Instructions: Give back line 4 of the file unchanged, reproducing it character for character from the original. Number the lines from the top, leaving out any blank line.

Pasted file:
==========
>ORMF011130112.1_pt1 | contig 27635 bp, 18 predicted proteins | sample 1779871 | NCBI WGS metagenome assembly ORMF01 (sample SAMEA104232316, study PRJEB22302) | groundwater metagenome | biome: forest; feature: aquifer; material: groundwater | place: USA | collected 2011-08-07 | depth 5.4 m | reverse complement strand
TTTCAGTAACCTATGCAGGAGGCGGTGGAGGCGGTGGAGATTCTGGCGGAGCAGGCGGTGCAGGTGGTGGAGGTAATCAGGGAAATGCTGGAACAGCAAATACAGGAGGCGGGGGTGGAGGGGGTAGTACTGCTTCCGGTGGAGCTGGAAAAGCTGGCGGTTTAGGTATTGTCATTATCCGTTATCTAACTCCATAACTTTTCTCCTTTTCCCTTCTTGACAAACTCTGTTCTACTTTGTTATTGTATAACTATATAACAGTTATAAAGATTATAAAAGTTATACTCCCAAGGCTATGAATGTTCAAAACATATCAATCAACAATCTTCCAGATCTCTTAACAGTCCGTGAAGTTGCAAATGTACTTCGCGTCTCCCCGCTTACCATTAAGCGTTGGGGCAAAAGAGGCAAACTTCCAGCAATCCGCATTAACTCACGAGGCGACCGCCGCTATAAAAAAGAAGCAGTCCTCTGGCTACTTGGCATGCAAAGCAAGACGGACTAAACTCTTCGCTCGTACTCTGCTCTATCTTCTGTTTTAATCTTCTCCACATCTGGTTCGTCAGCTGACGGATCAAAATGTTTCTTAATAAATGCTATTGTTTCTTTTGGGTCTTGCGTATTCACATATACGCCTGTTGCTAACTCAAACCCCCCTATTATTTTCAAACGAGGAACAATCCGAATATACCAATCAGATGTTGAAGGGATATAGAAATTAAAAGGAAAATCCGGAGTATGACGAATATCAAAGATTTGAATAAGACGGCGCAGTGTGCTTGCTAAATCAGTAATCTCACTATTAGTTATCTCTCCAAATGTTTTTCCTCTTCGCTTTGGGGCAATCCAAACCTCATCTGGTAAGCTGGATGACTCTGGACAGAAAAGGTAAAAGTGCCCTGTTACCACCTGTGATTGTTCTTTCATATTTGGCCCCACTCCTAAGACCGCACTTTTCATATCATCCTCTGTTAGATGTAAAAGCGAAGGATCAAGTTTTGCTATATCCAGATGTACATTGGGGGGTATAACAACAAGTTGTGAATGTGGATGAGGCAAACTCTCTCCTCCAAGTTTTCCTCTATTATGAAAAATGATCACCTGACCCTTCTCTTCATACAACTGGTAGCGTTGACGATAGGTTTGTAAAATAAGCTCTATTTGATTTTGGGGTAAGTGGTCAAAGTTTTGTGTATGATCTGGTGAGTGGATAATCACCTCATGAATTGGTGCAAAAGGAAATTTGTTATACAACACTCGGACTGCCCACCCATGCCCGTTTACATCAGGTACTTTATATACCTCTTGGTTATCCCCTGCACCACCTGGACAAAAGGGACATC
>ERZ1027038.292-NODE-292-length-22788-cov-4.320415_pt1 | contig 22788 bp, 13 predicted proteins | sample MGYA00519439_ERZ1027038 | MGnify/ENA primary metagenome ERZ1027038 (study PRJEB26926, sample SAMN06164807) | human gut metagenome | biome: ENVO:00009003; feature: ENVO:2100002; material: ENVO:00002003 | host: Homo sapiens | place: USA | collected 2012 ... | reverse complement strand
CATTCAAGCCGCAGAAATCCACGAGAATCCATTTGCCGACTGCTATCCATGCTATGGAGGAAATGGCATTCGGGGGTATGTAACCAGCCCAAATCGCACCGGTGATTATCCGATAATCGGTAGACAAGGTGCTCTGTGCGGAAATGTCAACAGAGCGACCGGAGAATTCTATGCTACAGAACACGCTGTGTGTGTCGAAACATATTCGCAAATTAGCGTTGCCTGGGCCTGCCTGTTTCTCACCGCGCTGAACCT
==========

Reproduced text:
CATTCAAGCCGCAGAAATCCACGAGAATCCATTTGCCGACTGCTATCCATGCTATGGAGGAAATGGCATTCGGGGGTATGTAACCAGCCCAAATCGCACCGGTGATTATCCGATAATCGGTAGACAAGGTGCTCTGTGCGGAAATGTCAACAGAGCGACCGGAGAATTCTATGCTACAGAACACGCTGTGTGTGTCGAAACATATTCGCAAATTAGCGTTGCCTGGGCCTGCCTGTTTCTCACCGCGCTGAACCT